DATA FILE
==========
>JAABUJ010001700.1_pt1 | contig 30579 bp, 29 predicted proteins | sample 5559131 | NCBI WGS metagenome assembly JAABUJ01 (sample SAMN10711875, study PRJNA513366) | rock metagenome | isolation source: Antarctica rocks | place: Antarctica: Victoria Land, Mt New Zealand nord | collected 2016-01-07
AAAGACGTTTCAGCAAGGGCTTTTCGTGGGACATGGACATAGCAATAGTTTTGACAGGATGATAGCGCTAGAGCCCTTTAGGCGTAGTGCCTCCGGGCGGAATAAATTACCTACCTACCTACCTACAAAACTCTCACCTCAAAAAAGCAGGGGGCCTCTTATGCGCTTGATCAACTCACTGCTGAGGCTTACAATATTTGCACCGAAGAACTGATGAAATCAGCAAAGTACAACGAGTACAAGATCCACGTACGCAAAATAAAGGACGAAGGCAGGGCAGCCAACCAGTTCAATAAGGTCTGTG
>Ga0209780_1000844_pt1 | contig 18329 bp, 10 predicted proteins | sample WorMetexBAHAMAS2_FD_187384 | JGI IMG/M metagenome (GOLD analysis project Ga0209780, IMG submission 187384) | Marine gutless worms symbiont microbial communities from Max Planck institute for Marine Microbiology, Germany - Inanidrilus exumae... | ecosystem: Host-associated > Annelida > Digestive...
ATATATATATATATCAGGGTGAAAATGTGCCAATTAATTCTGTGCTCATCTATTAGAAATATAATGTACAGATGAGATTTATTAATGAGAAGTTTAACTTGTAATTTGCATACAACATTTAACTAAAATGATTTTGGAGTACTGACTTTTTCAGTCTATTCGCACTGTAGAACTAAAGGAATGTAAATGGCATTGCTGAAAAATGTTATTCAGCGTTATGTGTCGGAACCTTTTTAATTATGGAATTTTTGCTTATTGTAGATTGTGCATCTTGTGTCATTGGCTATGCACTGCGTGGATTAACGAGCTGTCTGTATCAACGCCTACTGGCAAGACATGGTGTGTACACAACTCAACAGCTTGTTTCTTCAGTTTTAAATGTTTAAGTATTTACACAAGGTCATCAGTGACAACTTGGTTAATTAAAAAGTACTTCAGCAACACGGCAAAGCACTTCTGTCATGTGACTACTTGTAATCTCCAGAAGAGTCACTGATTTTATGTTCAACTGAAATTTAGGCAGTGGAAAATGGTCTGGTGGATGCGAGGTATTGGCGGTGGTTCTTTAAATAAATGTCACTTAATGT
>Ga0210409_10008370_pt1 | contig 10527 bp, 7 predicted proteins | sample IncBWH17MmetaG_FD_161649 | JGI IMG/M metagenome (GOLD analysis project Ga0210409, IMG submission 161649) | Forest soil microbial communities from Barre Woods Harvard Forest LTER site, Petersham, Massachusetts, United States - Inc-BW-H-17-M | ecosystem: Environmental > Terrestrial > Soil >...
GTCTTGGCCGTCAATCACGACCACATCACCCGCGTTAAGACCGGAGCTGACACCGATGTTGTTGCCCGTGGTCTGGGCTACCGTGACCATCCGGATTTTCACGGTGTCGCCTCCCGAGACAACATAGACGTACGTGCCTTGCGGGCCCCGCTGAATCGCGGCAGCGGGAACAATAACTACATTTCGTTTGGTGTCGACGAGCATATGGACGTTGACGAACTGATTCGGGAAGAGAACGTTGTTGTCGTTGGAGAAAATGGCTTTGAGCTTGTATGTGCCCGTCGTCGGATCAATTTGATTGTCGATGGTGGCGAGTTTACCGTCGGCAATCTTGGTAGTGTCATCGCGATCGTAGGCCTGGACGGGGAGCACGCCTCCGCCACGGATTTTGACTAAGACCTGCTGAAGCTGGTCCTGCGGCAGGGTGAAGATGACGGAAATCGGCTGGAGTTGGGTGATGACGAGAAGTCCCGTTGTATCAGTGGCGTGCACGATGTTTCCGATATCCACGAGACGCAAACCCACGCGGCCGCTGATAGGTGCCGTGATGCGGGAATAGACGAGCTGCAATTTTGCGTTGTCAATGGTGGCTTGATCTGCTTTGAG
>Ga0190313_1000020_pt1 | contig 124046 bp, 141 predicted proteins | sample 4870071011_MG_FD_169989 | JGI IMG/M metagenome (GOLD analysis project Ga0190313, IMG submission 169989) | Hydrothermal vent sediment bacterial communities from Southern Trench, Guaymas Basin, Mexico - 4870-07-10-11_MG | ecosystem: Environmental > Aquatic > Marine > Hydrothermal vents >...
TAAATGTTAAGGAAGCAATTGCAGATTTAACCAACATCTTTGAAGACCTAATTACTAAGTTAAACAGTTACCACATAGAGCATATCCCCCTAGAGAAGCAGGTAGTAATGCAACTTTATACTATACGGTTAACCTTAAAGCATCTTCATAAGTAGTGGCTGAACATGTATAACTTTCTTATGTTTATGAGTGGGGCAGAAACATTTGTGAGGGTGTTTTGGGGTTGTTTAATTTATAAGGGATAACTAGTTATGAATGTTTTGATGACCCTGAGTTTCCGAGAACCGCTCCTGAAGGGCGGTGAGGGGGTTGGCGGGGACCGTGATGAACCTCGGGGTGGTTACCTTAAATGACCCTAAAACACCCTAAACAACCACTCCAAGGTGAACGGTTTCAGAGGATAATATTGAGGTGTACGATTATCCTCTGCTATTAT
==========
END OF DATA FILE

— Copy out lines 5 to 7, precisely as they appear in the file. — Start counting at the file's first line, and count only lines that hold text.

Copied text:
>Ga0210409_10008370_pt1 | contig 10527 bp, 7 predicted proteins | sample IncBWH17MmetaG_FD_161649 | JGI IMG/M metagenome (GOLD analysis project Ga0210409, IMG submission 161649) | Forest soil microbial communities from Barre Woods Harvard Forest LTER site, Petersham, Massachusetts, United States - Inc-BW-H-17-M | ecosystem: Environmental > Terrestrial > Soil >...
GTCTTGGCCGTCAATCACGACCACATCACCCGCGTTAAGACCGGAGCTGACACCGATGTTGTTGCCCGTGGTCTGGGCTACCGTGACCATCCGGATTTTCACGGTGTCGCCTCCCGAGACAACATAGACGTACGTGCCTTGCGGGCCCCGCTGAATCGCGGCAGCGGGAACAATAACTACATTTCGTTTGGTGTCGACGAGCATATGGACGTTGACGAACTGATTCGGGAAGAGAACGTTGTTGTCGTTGGAGAAAATGGCTTTGAGCTTGTATGTGCCCGTCGTCGGATCAATTTGATTGTCGATGGTGGCGAGTTTACCGTCGGCAATCTTGGTAGTGTCATCGCGATCGTAGGCCTGGACGGGGAGCACGCCTCCGCCACGGATTTTGACTAAGACCTGCTGAAGCTGGTCCTGCGGCAGGGTGAAGATGACGGAAATCGGCTGGAGTTGGGTGATGACGAGAAGTCCCGTTGTATCAGTGGCGTGCACGATGTTTCCGATATCCACGAGACGCAAACCCACGCGGCCGCTGATAGGTGCCGTGATGCGGGAATAGACGAGCTGCAATTTTGCGTTGTCAATGGTGGCTTGATCTGCTTTGAG
>Ga0190313_1000020_pt1 | contig 124046 bp, 141 predicted proteins | sample 4870071011_MG_FD_169989 | JGI IMG/M metagenome (GOLD analysis project Ga0190313, IMG submission 169989) | Hydrothermal vent sediment bacterial communities from Southern Trench, Guaymas Basin, Mexico - 4870-07-10-11_MG | ecosystem: Environmental > Aquatic > Marine > Hydrothermal vents >...